Take your Twitter engagement to the next level, try to connect with three new people a day — @jeffbullas on JeffBullas.com
Category Archives: SEO
You are working on your first email marketing campaign and suddenly you come across something called “A/B testing. What it is? Very roughly speaking it’s “sending out two variations of one email and seeing which one is the one that gets the most clicks.” Well, it’s kind of like this. Why would you want to do such a thing? A/B testing gives you the chance to “perfect” your message to better increase the chances it’ll get opened, in other words, to optimize your campaigns. It keeps you from wasting time putting together emails that have little chance of getting opened. What can you test, you ask? In general, you can test the subject line, the “from name” info, the time of sending and the body content (within this area, colors, call for action, images, and more). Check your email marketing provider for details.
Step 1- Decide what to test. Will it…
View original post 561 more words
We get a lot of questions about SEO here on WordPress.com, and no wonder — you work hard on your site and want to get the word out! SEO stands for Search Engine Optimization. SEO recommendations are intended to help your site rank higher and more accurately in search engines, like Google. Say you write a blog about sailboats. When someone Googles “sailboats,” how many pages of results do they have to scroll through before they see a link to your blog? The goal behind having good SEO is to increase your website’s SERP (Search Engine Results Page) ranking.
On the busy internet, it can be tough to make your “sailboat” stand out from all the others.
Ideally, you want your link to be on the first page of results. The best ways to accomplish this are:
- consistently publish useful, original posts about sailboats; and
- promote your blog in intelligent ways to people…
View original post 1,384 more words
One common problem for bloggers is finding time to write fresh content. Yet, keeping a blog fresh is critical. If you’re still building contacts and recruiting collaborators, your blog will likely to have gaps. You might be tempted to re-post a cool piece you read by someone follow. It’s all about editor as curator these days right? Well…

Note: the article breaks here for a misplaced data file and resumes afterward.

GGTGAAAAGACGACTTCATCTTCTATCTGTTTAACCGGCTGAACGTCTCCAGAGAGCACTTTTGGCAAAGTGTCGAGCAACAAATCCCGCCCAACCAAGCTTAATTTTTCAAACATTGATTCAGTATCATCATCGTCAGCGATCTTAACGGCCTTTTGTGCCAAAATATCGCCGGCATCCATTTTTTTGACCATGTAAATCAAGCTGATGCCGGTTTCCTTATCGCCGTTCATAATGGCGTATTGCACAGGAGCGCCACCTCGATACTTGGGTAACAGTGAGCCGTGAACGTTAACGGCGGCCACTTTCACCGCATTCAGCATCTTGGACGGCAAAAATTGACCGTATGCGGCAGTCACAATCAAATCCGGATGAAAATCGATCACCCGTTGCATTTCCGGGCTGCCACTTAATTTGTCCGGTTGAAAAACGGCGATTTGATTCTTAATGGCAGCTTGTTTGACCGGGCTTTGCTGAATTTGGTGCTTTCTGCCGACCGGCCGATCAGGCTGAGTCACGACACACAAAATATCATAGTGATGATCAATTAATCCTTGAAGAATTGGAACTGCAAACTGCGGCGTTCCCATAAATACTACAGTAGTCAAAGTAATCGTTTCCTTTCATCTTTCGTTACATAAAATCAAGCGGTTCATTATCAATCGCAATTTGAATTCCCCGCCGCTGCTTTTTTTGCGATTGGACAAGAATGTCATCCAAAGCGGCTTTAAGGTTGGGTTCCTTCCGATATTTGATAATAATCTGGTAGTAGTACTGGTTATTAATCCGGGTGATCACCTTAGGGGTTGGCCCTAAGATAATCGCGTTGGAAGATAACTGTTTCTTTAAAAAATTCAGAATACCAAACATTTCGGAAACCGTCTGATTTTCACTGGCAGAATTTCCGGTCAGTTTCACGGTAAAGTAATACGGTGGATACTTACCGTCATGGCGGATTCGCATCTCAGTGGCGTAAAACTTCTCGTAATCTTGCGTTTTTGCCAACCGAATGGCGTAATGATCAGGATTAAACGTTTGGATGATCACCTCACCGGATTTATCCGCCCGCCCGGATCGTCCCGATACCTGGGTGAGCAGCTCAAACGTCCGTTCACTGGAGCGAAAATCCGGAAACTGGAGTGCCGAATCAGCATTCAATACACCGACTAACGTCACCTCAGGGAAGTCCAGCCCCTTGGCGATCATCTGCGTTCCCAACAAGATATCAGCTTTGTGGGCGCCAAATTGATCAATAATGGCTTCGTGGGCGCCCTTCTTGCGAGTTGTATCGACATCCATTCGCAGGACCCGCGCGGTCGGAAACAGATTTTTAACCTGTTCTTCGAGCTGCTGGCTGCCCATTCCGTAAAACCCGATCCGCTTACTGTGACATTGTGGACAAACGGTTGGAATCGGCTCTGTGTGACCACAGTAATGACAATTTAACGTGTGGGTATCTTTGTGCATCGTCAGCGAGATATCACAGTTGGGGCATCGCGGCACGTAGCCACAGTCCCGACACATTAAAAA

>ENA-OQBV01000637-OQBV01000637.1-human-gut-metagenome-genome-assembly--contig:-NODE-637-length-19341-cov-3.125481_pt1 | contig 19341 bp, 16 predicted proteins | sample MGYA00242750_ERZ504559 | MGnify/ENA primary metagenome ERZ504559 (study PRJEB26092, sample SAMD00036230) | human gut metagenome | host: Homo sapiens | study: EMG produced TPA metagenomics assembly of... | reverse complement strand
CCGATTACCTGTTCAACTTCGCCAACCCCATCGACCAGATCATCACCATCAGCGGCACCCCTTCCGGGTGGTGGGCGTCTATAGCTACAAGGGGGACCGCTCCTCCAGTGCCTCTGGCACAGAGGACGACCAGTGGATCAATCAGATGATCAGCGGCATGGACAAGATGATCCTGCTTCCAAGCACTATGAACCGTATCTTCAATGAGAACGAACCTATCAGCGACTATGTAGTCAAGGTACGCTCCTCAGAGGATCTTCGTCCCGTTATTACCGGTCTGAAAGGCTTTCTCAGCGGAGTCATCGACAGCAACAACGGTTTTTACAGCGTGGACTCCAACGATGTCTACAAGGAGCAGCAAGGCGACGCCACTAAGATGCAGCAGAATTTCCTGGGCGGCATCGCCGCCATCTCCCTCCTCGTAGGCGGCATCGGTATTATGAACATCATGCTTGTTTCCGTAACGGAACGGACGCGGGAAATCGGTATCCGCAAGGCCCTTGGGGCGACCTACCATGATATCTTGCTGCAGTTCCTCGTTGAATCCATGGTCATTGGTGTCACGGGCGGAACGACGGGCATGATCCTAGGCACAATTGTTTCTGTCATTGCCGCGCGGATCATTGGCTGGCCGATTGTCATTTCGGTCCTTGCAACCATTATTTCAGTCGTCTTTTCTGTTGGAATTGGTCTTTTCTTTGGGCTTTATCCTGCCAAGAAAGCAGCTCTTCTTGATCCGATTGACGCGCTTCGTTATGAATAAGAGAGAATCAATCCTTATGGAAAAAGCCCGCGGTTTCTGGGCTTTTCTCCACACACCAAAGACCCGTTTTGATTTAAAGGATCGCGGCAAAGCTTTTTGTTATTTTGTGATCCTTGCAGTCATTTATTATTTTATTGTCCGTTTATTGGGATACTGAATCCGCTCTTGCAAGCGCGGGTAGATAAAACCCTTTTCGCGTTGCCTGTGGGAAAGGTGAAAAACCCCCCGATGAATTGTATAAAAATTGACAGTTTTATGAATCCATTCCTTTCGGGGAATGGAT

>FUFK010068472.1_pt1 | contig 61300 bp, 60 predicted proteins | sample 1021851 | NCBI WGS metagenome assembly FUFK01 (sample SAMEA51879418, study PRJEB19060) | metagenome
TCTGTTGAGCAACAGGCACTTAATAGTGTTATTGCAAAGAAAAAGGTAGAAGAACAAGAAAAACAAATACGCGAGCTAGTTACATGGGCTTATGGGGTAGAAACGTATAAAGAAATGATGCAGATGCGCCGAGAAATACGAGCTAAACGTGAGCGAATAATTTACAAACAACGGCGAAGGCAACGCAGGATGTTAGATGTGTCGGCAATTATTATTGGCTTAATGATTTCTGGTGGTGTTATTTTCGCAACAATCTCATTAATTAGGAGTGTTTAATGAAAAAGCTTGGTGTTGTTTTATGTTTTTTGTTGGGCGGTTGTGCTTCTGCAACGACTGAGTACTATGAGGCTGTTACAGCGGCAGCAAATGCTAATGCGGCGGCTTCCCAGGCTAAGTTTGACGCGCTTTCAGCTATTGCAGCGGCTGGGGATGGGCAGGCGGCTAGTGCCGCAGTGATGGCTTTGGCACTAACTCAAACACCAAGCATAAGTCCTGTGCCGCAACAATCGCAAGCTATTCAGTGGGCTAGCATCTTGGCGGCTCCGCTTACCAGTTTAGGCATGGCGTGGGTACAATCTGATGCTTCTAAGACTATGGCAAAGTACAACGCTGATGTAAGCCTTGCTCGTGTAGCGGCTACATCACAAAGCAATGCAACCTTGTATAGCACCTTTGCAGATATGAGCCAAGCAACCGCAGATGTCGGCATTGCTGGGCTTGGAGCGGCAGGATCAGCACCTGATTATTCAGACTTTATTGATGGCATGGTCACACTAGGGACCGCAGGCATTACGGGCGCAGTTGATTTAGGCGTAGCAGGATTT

I recently found myself weighing the benefits of original content vs. curation, the manta of “work smarter not harder” ringing in my head. I did some research. It turns out, there are some hard and fast rules to re-posting other bloggers’ works. Here’s what I found.
How to use other people’s content
1. There is no acceptable excuse for plagiarism. You aren’t Robbin Hood and writers and editors aren’t part of the 1 percent. You’re better than that.
2. Courtesy dictates that you ask a writer if you want to re-post their work in its entirety, according to Adam McLane, blogger and author of “A Parents Guide to Understanding Social Media.
3. Rather, choose a couple of sentences that summarize your point. Then, add your own analysis. Consider two paragraphs a maximum to re-post in its entirety.
4. Link back to the original content, of course. And give credit where credit is do.
Original content improves your SEO
“But by re-posting, I’m helping the author by spreading the word,” you might contend. In fact, you could be hurting the content you’re claiming to promote, according to Google’s Matt Cut. As ProBlogger Darren Rowse points out, Google’s algorithm gives bonus points to sites that are the first to publish something. It dings those that merely re-post.
“The net effect is that searchers are more likely to see the sites that wrote the original content rather than a site that scraped or copied the original site’s content.” — Matt Cutt
Susan Surdan of Social Media 101 Artizone Digital suggests adding an opening and closing paragraphs that tell readers why you think the topic is worth their time. What rules for re-posting do you follow (Tweet @EdInOakland)?
by Ed Carpenter — He’s a bad mutha … shut yer mouth.